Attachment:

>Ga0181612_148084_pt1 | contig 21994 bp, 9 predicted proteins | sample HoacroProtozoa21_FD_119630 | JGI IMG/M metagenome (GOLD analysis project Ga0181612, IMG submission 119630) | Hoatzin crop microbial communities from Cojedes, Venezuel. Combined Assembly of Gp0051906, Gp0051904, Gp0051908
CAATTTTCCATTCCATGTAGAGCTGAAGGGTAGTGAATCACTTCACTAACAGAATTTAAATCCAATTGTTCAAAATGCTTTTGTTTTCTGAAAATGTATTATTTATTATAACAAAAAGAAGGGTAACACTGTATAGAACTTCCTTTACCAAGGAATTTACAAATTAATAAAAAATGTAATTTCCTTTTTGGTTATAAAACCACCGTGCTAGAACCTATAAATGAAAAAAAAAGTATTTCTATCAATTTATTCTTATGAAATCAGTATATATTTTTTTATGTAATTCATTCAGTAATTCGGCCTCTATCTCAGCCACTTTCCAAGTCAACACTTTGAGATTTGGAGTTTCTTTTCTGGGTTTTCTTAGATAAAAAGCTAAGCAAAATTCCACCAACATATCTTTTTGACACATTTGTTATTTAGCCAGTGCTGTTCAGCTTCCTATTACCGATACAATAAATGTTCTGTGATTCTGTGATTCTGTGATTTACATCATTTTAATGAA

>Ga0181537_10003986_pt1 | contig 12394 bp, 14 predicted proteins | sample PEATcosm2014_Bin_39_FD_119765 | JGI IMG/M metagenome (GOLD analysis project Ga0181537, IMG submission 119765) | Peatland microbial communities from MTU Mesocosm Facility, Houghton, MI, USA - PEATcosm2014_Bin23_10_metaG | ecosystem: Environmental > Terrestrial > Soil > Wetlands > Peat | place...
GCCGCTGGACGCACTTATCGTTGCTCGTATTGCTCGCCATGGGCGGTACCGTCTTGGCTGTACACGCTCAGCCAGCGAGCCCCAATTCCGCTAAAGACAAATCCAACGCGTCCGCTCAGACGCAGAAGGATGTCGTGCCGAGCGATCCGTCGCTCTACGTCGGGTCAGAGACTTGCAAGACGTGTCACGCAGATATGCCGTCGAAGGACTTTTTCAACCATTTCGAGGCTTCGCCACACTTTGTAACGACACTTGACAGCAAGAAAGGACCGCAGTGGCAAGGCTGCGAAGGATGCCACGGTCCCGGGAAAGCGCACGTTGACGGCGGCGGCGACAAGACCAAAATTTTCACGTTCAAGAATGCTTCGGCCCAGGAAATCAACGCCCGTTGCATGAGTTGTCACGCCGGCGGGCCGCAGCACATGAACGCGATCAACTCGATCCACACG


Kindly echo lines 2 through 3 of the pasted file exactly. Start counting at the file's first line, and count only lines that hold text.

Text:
CAATTTTCCATTCCATGTAGAGCTGAAGGGTAGTGAATCACTTCACTAACAGAATTTAAATCCAATTGTTCAAAATGCTTTTGTTTTCTGAAAATGTATTATTTATTATAACAAAAAGAAGGGTAACACTGTATAGAACTTCCTTTACCAAGGAATTTACAAATTAATAAAAAATGTAATTTCCTTTTTGGTTATAAAACCACCGTGCTAGAACCTATAAATGAAAAAAAAAGTATTTCTATCAATTTATTCTTATGAAATCAGTATATATTTTTTTATGTAATTCATTCAGTAATTCGGCCTCTATCTCAGCCACTTTCCAAGTCAACACTTTGAGATTTGGAGTTTCTTTTCTGGGTTTTCTTAGATAAAAAGCTAAGCAAAATTCCACCAACATATCTTTTTGACACATTTGTTATTTAGCCAGTGCTGTTCAGCTTCCTATTACCGATACAATAAATGTTCTGTGATTCTGTGATTCTGTGATTTACATCATTTTAATGAA

>Ga0181537_10003986_pt1 | contig 12394 bp, 14 predicted proteins | sample PEATcosm2014_Bin_39_FD_119765 | JGI IMG/M metagenome (GOLD analysis project Ga0181537, IMG submission 119765) | Peatland microbial communities from MTU Mesocosm Facility, Houghton, MI, USA - PEATcosm2014_Bin23_10_metaG | ecosystem: Environmental > Terrestrial > Soil > Wetlands > Peat | place...